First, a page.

Gubernatorial candidate Kathleen Cunningham wants a Denver version of Central Park
Author: Joey Bunch - February 9, 2018 - Updated: February 15, 2018
Hometown: downtown Denver
Occupation: Retired CPA
Family: Four siblings
Political experience: Independent and write-in races for president and governor since 2010
This is a weekly series by Colorado Politics to feature a wide range of candidates for governor to tell voters who they are as people before we plow into their politics in the weeks ahead.
If resiliency was political currency, Kathleen Cunningham would enjoy a fat bankroll in a crowded field running for governor this year.
She has been an announced or write-in candidate for governor or president repeatedly for a decade.
She considers herself part of the #MeToo movement and “a second-class citizen by virtue of being a female.”
Cunningham defends immigrants and wants to find a solution to stop sex-trafficking and homelessness. Protecting the environment, ensuring equality for all and providing universal health care for $100 a month are her top three priorities.
“I’m sickened by Hickenlooper,” she said of Gov. John Hickenlooper, the former Denver mayor who’s leaving office after his second and final term. “He had a 10-year plan for homelessness, and we still have a homelessness problems and a mental illness problem downtown.”
Cunningham hasn’t been a reliable teammate for either party.
“I tried to play with the Republicans,” she said of the 2016 presidential race. “I was a write-in for president as a Republican trying to flip the Clinton vote.”
Cunningham also ran without much luck for president in 2008 as a Democrat and 2012 in as unaffiliated.
She declared her candidacy for president for the 2016 race on Twitter, the same day Donald Trump announced he would run, too, Cunningham recalled. His campaign got more traction.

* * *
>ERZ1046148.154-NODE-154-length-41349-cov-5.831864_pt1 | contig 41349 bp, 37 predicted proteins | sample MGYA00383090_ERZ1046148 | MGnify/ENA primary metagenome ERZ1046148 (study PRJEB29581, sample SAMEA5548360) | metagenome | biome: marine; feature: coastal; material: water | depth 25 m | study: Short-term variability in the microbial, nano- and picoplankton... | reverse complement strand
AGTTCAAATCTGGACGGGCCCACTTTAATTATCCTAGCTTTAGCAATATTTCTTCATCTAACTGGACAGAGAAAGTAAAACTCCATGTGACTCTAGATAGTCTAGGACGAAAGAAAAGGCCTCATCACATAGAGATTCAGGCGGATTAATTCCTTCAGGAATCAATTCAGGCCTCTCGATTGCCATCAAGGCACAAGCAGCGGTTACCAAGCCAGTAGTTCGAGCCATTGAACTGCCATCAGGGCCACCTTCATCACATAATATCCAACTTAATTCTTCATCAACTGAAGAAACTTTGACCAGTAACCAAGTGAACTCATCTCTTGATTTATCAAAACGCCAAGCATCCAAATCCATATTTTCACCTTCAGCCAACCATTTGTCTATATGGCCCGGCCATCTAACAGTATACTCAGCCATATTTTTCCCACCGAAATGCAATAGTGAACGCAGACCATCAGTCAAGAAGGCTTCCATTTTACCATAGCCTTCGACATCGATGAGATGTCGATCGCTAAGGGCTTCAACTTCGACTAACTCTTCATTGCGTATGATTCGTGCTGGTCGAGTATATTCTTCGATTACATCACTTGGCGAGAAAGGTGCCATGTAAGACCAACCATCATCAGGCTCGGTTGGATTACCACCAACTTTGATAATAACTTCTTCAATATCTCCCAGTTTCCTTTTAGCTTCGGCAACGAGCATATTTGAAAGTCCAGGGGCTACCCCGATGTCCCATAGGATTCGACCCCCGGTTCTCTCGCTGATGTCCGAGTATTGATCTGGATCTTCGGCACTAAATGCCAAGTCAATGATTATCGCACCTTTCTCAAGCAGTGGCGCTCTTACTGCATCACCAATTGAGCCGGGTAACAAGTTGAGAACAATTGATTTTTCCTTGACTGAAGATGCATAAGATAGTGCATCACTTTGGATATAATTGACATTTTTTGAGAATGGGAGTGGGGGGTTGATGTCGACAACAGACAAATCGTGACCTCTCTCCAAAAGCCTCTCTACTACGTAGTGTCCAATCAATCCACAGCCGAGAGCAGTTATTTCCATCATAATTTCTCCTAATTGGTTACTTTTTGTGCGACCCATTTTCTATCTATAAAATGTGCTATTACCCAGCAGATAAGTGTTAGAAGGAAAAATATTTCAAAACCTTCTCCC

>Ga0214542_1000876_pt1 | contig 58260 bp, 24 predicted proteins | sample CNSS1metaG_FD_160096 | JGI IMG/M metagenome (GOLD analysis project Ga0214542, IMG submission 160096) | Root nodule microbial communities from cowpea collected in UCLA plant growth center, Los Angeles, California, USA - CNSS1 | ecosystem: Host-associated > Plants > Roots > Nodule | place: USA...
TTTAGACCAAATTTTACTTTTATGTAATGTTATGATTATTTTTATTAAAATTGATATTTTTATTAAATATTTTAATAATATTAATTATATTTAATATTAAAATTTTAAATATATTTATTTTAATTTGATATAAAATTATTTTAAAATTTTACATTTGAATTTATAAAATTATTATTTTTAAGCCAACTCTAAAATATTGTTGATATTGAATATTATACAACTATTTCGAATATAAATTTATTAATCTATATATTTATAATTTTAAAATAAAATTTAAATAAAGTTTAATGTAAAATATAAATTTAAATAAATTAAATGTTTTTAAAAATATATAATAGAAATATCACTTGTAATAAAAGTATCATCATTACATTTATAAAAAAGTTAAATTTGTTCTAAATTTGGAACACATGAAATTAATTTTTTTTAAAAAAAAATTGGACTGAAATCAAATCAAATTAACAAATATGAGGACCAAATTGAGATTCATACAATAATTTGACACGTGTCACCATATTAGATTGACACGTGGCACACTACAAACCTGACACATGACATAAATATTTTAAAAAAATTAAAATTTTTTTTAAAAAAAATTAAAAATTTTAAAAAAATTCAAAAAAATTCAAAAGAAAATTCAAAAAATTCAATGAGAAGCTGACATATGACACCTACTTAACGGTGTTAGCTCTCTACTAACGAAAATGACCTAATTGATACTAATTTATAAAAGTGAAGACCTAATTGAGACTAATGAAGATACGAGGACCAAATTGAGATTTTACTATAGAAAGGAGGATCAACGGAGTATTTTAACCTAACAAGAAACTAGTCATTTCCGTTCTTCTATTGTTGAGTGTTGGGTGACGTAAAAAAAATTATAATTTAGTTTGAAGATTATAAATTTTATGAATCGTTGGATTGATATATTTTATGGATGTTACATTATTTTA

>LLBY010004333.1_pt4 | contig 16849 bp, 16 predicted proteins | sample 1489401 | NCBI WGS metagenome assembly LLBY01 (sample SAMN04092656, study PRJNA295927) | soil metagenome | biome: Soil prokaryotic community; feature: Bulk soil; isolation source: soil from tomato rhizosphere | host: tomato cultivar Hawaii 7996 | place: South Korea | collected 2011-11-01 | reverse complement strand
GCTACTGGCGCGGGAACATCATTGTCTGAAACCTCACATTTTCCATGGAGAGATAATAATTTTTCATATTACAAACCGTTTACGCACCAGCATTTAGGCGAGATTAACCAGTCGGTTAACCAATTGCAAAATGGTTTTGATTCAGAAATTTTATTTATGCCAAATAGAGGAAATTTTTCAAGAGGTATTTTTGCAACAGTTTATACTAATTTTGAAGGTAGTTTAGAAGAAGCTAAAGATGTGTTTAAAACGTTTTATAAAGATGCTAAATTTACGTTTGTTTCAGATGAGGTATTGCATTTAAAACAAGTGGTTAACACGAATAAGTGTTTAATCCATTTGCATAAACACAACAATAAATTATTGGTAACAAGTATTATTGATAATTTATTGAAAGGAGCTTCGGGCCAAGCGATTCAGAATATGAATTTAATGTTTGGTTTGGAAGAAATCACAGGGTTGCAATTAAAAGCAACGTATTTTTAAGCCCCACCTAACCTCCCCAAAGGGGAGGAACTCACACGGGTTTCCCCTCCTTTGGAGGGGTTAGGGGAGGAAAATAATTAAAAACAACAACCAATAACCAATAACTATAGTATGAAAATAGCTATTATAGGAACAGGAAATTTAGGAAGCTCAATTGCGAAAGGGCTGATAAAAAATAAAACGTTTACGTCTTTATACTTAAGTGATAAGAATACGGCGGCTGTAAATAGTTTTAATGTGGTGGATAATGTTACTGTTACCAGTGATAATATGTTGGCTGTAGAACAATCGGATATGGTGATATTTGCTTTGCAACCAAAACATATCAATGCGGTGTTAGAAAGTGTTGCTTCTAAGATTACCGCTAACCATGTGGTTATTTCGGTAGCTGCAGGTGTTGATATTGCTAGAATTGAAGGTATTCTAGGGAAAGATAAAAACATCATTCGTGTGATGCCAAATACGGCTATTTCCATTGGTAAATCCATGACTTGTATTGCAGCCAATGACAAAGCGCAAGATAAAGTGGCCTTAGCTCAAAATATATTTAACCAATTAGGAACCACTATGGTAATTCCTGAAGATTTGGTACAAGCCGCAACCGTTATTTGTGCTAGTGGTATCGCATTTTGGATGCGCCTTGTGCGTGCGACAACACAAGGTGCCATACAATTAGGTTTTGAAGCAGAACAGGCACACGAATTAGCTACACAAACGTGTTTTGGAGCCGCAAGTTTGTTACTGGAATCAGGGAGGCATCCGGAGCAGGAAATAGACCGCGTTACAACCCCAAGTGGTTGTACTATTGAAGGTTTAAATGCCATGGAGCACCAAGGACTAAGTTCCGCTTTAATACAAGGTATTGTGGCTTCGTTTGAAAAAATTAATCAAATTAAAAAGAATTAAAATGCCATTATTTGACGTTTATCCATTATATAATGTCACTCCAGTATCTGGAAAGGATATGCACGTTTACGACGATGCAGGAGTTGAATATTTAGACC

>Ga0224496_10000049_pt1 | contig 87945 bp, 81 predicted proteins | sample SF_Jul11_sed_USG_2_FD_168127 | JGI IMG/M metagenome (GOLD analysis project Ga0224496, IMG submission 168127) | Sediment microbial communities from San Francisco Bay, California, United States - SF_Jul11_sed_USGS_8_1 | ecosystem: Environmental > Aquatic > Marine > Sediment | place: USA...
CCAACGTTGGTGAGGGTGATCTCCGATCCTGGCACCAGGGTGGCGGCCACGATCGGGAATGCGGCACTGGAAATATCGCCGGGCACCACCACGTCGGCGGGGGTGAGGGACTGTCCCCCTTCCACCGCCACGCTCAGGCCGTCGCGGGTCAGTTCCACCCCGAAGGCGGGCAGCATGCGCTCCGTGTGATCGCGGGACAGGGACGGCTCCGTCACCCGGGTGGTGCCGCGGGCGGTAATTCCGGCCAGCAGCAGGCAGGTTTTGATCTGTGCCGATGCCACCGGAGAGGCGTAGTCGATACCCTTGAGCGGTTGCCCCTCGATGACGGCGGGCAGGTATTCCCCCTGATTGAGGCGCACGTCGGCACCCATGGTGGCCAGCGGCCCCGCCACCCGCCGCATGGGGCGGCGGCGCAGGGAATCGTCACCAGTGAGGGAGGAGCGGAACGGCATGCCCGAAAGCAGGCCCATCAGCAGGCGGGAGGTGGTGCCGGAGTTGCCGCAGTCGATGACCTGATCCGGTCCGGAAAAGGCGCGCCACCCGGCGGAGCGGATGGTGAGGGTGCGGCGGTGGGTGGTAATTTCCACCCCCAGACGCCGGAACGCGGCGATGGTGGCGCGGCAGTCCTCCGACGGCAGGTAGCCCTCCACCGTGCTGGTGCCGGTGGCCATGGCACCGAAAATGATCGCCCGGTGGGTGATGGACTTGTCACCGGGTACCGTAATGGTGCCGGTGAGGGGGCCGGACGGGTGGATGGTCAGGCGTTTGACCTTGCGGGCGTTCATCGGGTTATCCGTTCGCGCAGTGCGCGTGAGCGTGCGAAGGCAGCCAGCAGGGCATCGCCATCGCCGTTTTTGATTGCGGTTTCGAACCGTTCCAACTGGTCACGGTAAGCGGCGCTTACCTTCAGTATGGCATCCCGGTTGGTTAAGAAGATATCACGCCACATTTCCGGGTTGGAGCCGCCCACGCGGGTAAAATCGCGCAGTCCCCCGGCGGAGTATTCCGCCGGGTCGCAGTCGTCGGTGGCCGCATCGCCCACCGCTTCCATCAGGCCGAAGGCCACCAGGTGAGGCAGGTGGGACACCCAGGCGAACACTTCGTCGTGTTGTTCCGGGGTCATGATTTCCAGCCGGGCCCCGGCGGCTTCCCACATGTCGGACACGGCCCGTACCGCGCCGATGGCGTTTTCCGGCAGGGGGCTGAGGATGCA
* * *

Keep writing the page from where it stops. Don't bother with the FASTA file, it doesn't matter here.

“Minor candidates just don’t get much time,” she said in a rare interview as a candidate.
Cunningham, a retired CPA, moved to Colorado in 1991. She grew in New Jersey dreaming of someday being the mayor of New York City. She lived in New York when she made the leap Out West, where two of her brothers lived.
“I went skiing,” she said of the draw. “I was a pretty good skier. I played softball when I first came out. I loved the weather.”
Her father was politically engaged in New Jersey. His parents came from Ireland and other relatives were involved in the Civil War and Revolutionary War, Cunningham said of her reasons for being so determined to serve.
Her positions, though, depend on the issue, not a party membership card, she indicates. And some of her ideas, neither party would touch.
Cunningham, for instance, would like to turn downtown Denver into the West’s Central Park by rerouting traffic.
She, for instance, supports a mandatory four-year college or mandatory non-combat peacekeeping service. Her solution to police brutality is to “draft” officers from respective communities for 3- or 4-year terms, with job placement and relocation after that.
Cunningham would like to move the U.S. Capitol back to New York City and locate it underground.
She also would turn the White House into a museum and immigration center, and create the Rose Lincoln First Ladies Museum, Library and Tea Room in the Old U.S. Post Office on Pennsylvania Avenue. Cunningham thinks tea rooms should be located in areas affected by natural disasters and economic distress with a high number of veterans.
“I believe in taking vacations in the U.S.A,” she continued. “I want baseball in all 50 states. I want the uniforms made out of cotton, and I want them to be made in the United States.”
That’s professional baseball, and you can include Puerto Rico and Guam.
Cunningham acknowledges her platform sounds better aimed at city government or Washington than the Gold Dome in Denver, but Cunningham counters, “You speak truth to power. The squeaky wheel gets the grease.”
How should a poor reporter describe her, then?
“It depends on what point of view you want to support,” she said of her varied partisan positions. “You can make the words say anything you want. As a Republican my neighbor would say I was very liberal, or that I was a Democrat or a socialist. But he wouldn’t vote for any Republican.”
Who will vote for Cunningham, then?
“I’d like to capture everybody’s vote,” she said.